Our 1360 boys and girls are taught in single-sex classes at key stages of their education, prior to entering our co-educational Sixth Form. Until then, the boys and girls share the same classrooms and the same teachers: just not at the same time!
At age 4, boys and girls are taught together in the Pre-Preparatory School. Boys and girls are taught separately from age 7 to 11 in the Preparatory School and also from age 11 to 16 in the Senior School, before joining co-educational classes at 16 for Sixth Form study.
Unlike in single-sex schools, boys and girls at Forest spend time together during break, at lunchtime and after school using the same playgrounds, fields, libraries, social areas, tuck shops, dining hall, buses to school, and engaging in co-educational co-curricular activities such as drama, music, clubs and societies, trips and meetings.
Learning about learning
Forest has been a diamond structure school for over 40 years. Over that time the School has developed expertise through first-hand experience of the way boys and girls tend to learn. Through the diamond structure, our teachers are able to focus on building our pupils’ learning characteristics so that they can develop the learning aspects and behaviours which may come less naturally to them.
Knowing the individual
Forest teachers teach both classes of boys and classes of girls. While the syllabus is the same, our teachers can employ relevant strategies and delivery techniques for each group. Unlike at co-educational schools where boys and girls may both act up to type and exaggerate gender differences, Forest teachers can identify and address the innate differences they see between boys’ and girls’ learning and behaviour, and then also allow for the differences among boys and among girls.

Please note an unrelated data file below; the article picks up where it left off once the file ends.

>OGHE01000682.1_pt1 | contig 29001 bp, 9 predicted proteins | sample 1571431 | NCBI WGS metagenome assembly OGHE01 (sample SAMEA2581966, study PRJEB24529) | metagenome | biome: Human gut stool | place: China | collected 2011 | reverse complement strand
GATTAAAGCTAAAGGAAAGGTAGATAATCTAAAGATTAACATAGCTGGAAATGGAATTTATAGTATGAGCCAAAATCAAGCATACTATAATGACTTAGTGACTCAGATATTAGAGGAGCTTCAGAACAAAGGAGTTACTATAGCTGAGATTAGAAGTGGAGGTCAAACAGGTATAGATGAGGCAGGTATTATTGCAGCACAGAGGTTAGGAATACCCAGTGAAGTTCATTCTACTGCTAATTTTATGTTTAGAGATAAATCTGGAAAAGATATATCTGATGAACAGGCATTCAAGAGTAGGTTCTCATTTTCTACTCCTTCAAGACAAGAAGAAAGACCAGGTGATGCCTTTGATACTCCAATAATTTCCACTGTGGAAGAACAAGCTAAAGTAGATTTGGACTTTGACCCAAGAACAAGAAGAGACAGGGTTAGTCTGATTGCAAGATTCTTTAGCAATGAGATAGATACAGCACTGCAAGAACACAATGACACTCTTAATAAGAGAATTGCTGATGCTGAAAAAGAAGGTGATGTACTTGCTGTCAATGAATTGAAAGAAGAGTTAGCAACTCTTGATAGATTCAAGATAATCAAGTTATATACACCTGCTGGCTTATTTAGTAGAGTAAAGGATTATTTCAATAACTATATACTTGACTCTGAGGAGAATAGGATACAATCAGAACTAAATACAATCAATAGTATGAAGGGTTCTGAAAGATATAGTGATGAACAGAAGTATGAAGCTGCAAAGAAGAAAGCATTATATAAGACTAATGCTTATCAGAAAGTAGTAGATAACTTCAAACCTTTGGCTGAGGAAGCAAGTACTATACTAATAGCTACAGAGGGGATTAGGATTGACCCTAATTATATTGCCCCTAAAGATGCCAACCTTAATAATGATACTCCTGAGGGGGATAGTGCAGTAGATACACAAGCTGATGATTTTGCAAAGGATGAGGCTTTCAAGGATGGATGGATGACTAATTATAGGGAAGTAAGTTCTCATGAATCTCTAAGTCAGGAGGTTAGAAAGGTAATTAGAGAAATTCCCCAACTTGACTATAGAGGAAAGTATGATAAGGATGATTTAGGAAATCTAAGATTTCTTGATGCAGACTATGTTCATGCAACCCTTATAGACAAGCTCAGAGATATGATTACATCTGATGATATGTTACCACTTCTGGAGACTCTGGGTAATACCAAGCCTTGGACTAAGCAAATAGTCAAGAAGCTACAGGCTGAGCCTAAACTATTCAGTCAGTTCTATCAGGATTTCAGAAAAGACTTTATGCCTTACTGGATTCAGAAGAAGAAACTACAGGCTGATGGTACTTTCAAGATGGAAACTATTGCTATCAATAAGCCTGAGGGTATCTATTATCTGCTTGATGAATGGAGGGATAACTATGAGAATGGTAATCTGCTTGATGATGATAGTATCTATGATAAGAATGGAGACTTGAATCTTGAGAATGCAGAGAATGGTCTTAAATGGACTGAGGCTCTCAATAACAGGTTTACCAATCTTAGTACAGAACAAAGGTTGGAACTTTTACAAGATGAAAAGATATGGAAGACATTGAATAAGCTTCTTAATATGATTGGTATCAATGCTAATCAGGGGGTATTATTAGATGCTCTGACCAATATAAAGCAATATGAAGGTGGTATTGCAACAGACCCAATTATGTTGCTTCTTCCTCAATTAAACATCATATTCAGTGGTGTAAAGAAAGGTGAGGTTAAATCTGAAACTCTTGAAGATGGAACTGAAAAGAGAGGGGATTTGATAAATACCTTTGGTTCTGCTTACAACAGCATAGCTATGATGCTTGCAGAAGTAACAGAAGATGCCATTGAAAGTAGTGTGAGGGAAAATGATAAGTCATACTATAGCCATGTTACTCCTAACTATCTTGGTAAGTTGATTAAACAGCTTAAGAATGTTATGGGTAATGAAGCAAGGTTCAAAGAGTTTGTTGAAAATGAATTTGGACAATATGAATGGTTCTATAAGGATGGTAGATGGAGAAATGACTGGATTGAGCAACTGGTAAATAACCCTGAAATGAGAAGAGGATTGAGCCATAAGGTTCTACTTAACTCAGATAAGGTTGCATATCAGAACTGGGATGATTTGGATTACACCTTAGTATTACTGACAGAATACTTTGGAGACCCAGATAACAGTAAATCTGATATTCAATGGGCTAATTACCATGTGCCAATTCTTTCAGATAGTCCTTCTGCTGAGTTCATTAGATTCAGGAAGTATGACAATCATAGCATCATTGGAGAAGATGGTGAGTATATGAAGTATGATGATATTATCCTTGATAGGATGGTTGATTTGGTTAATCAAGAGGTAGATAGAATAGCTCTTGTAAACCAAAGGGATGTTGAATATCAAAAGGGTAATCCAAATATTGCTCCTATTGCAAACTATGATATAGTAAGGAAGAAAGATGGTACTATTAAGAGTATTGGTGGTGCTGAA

We firmly believe that as boys and girls approach and then start their teenage years they do have different learning needs. For example, we know that many girls tend to take a more step-by-step approach to learning. Forest teachers understand this and encourage their girls’ classes to take more calculated risks in their work. This is particularly important at A level, where pupils need more than just a methodological approach and bite size revision to achieve the very best grades. It is no surprise to us that our girls opt for traditionally male-dominated subjects such as Physics and Design Technology.
Equally, many boys will temper their competitive instincts and become more collaborative in a single-sex setting, finding it easier to do all the things we want them to do as learners without self-consciousness. In English, for example, boys will willingly explore the emotional life through writing poetry, and will share creative ideas or readily seek support from the teacher in a comfortable, open environment.
Diamond teaching therefore enables the School to encourage wider definitions of masculinity and femininity. Through challenging gender stereotypes in the classroom and by encouraging boys and girls to step out of their comfort zones, Forest pupils acquire skills that single-sex and coeducational schools cannot teach so readily.
The best of all worlds
A diamond structure school offers all the academic benefits of single-sex teaching with all the social benefits of a co-educational school. The best of all worlds.